First Aid Safety The Natural Way (cont.)
reallyrosie_webmd: I just had what I think was a bout of food poisoning. What suggestions do you have for treating this and what should I be eating now that I am starting to feel better? I am still pretty weak.
Mars: Food poisoning remedies include a tablespoon of apple cider vinegar and a tablespoon of honey in warm water taken every couple of hours. Two charcoal capsules taken every two hours, and they are available at health food stores. And Umeboshi plum paste, one teaspoon in a cup of water every couple of hours. All of these remedies will help combat infection, calm nausea, and help curb the diarrhea, although vomiting and diarrhea may be your body's way of cleaning the offending substance out of your system. You want to let it happen initially, but enough is enough. Good foods to eat include good yogurt, miso soup, apple sauce, baked winter squash. It's also a good idea to take garlic capsules, or echinacea tincture for a few days afterwards to prevent the replication of any harmful pathogens,
Moderator: Brigitte, in your book you have a great section on Surviving Nature?s Challenges. Could we talk about this?
Mars: About a year and a half ago, I had a fire in my home. The information in my natural first aid book kind of rushed before me as I said, "I am not going to lose my home." And I remembered some basic things. It seems like a natural reaction would be to open a window if it's really smoky, but that can fan the flames. I still am really cautious about candles and incense, leaving lights plugged in. In my case, it was a halogen lamp that was left on for about four hours. My phone went dead. You may have to go to a neighbor's house to use the phone to call 911. Keep low in a burning building, don't use the elevators because the electrical system could fail. Put a wet cloth over your face, nose and mouth, to prevent smoke inhalation. And if you have to, if you are trapped, stick something out of the building, or signal that someone can tell someone is trapped on that floor. People have died from jumping out of a burning building, or have been totally impaired. If your clothing is on fire, do not run! Stop, drop and roll is the thing to remember. If you can be covered, by blanket or carpet, roll in that. But don't run. It makes flames bigger. Beat flames downward away from the head. You can use liquids to douse a fire, including water, but also milk or soda, but never alcohol, because that will make flames bigger.
Moderator: Let's talk about lightening.
Mars: Never stand under an oak tree. They are the most likely to get hit. Avoid tall trees, or lone boulders, or being right outside something tall, because lightening will often hit the highest area. Don't linger in the mouth of a cave, but get deep inside. If you do have to seek shelter among trees, get into a large stand and crouch as low as possible. Stay away from metal objects such as fences and bridges. People describe feeling electricity in the air, such as the feeling of your hair standing on end. Take off any metal jewelry or belts that you are wearing. Get out of the water, if you are swimming or boating. Be careful about using electrical appliances. Lightening has entered telephone wires.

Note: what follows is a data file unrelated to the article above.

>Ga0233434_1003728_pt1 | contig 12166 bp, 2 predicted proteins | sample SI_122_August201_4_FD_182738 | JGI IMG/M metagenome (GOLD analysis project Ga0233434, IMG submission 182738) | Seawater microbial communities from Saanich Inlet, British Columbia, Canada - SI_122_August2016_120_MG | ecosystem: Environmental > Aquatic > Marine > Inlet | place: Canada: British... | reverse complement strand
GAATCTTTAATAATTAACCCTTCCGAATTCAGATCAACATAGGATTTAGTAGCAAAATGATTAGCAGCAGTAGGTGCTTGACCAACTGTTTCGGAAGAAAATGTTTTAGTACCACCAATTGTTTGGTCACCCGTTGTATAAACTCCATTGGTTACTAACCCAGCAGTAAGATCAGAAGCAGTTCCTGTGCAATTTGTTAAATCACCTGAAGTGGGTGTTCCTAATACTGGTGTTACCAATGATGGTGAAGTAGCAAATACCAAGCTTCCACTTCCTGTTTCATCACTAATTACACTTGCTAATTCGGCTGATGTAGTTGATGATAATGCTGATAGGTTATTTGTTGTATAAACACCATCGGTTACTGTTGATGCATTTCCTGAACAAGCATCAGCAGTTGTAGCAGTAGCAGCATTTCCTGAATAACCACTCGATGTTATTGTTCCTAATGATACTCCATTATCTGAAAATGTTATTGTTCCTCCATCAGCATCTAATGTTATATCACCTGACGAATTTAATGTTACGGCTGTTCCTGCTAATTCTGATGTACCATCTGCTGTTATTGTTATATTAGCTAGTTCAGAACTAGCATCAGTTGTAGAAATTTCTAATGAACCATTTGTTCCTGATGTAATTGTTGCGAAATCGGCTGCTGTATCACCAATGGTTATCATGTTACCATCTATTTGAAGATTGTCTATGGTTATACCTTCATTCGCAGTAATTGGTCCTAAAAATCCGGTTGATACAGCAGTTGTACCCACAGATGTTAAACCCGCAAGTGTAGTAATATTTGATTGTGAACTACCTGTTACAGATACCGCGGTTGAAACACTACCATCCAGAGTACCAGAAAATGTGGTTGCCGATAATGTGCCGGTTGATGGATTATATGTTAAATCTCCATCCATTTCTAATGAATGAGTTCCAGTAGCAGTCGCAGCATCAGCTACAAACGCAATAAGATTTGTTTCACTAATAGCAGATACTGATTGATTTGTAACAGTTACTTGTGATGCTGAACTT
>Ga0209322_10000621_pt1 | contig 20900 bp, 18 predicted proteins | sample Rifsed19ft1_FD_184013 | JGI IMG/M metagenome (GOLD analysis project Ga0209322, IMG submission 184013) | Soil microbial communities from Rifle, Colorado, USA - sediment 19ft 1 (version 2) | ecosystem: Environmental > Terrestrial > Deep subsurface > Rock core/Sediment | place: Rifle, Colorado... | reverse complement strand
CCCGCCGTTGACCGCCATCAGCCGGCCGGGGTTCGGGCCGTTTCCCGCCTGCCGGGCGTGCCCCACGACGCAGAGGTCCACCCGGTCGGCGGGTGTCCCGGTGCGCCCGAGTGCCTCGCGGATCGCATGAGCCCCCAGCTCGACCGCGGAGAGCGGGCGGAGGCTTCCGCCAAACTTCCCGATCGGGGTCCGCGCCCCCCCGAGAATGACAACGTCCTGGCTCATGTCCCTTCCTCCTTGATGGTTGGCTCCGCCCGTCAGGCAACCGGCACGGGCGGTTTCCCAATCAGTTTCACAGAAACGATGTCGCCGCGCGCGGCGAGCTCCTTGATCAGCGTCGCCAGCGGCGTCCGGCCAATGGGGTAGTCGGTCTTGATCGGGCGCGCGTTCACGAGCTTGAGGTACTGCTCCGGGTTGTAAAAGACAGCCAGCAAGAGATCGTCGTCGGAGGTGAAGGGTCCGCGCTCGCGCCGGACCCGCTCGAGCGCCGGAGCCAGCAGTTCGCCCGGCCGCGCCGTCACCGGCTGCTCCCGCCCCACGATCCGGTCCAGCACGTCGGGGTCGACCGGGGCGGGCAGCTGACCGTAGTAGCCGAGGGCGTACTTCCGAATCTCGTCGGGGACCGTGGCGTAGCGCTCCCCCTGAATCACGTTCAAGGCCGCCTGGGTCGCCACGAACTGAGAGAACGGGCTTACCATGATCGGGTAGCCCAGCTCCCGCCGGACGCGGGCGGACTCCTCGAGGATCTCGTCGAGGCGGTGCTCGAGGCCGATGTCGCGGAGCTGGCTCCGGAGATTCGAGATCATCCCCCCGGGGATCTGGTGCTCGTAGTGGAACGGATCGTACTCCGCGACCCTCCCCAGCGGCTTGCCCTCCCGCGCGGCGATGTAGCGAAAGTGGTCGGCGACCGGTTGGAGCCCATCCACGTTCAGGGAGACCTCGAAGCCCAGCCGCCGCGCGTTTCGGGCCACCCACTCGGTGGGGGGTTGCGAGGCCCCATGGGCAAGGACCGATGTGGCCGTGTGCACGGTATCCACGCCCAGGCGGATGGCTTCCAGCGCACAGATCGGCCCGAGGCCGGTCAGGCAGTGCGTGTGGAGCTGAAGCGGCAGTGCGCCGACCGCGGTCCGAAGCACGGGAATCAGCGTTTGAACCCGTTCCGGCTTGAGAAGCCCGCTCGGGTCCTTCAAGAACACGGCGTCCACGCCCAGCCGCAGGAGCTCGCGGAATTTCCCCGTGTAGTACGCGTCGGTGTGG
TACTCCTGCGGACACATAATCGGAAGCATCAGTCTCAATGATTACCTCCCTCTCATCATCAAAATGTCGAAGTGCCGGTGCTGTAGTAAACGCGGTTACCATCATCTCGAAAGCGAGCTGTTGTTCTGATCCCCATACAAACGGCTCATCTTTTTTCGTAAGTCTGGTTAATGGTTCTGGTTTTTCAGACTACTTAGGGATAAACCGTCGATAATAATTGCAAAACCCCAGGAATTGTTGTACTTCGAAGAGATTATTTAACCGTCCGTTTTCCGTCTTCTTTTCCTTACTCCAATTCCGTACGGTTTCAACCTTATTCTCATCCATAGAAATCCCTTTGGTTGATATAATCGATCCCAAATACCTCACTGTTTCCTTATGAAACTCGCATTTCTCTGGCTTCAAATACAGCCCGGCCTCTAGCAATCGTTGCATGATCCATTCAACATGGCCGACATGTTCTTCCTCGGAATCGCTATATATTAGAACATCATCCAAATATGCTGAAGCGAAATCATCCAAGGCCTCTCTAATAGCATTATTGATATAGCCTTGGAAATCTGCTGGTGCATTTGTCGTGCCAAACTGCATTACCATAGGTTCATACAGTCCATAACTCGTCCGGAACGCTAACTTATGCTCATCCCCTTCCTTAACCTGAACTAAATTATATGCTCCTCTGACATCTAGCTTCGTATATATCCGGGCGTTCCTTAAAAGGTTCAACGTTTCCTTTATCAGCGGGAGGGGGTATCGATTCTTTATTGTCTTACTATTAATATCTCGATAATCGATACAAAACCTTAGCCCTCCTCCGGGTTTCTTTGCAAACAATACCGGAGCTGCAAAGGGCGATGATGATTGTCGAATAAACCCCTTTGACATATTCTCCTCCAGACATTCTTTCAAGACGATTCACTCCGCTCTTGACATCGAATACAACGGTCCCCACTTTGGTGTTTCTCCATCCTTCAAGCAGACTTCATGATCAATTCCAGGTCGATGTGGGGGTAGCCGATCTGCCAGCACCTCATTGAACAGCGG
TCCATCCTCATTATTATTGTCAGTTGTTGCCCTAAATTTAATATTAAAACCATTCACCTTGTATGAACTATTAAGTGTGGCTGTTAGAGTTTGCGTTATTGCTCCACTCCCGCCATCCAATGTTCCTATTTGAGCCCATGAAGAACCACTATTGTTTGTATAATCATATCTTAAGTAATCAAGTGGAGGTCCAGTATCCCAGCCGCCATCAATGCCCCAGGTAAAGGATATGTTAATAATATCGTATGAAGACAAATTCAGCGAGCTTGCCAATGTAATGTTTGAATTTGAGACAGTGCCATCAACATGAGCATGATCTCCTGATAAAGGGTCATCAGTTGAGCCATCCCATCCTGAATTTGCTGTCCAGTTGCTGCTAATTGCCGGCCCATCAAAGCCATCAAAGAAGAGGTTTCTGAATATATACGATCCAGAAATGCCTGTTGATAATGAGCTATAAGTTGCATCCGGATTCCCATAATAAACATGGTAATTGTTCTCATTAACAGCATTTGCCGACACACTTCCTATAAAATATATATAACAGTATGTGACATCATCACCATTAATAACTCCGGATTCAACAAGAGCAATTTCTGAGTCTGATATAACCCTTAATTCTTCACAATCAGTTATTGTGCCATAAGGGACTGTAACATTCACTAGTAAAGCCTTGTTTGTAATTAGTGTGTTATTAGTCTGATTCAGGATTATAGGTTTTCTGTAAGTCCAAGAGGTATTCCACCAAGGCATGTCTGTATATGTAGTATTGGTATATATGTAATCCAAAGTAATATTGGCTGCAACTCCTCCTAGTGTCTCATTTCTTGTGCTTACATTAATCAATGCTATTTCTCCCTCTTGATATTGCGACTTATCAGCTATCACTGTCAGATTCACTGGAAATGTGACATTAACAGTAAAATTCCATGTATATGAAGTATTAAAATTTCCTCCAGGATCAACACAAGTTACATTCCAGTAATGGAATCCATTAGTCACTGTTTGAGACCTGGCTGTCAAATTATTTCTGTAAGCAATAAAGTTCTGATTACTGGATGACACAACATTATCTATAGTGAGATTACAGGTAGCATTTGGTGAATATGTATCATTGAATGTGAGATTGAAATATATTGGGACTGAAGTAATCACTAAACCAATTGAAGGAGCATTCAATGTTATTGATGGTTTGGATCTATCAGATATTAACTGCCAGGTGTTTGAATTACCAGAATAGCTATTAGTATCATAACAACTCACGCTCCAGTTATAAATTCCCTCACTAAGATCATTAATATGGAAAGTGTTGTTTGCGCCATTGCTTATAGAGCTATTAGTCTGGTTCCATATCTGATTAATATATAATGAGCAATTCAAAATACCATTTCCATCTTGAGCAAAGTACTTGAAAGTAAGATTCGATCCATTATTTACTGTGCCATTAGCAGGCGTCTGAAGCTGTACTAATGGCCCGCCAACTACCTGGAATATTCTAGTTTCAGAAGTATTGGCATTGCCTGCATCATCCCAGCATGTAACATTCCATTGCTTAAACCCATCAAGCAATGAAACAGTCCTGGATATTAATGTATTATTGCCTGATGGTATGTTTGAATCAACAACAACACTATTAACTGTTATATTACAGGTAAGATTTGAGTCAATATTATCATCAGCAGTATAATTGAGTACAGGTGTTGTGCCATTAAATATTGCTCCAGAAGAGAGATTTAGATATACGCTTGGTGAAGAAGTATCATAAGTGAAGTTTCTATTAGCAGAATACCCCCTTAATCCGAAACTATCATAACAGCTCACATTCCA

A couple of things on earthquakes. If you are indoors, get shelter under something, heavy furniture, tables, standing under a door frame is usually the strongest part of the building,. It seems to be a natural tendency to go outside, but you need to realize that street wires or buildings can fall, or get hit by falling debris. I can understand why people do go outside, our greatest fear is being trapped in a building. The official information is to not run outdoors, but you need to weigh all of that out. If you feel that you could run outdoors and get away quickly, I'm not going to tell you not to do that. If you are outside, stay there, but get away from anything that might collapse. If you were in a basement or tunnel or subway, then it seems to be worth trying to get outdoors After the earthquake, be aware that opening cupboards, things can fall on you. Don't smoke or light a match, it may be wise to turn off gas, water and electricity, especially if it's been a hard earthquake, or you are told by the authorities My daughter lives in LA, and I've told her to have a bag packed under her bed that has dried food, whistle, water. You can whistle for help a lot longer than to call for help. If you do have to run outside, or go outside after an earthquake, good shoes are very important. If there is debris and broken glass, if your feet are cut up, you are not going far. Think about having an extra pair of shoes by the door, in your car, in your survival bag, because if your feet get cut up, it will limit your chances for survival. Be prepared. The time to think about first aid is before you are in a crisis.
Moderator: Brigitte, thank you for joining us, it has really been a pleasure having you on WebMD Live. Members, thank you for your questions. Brigitte Mars' book, Natural First Aid is available now at your local or online bookstore. Please check out her web site at http://www.indra.com/brigitte/brigitte.htm.
The opinions expressed herein are those of the guest's alone. If you have questions about your health, you should consult your personal physician. This event is meant for informational purposes only.
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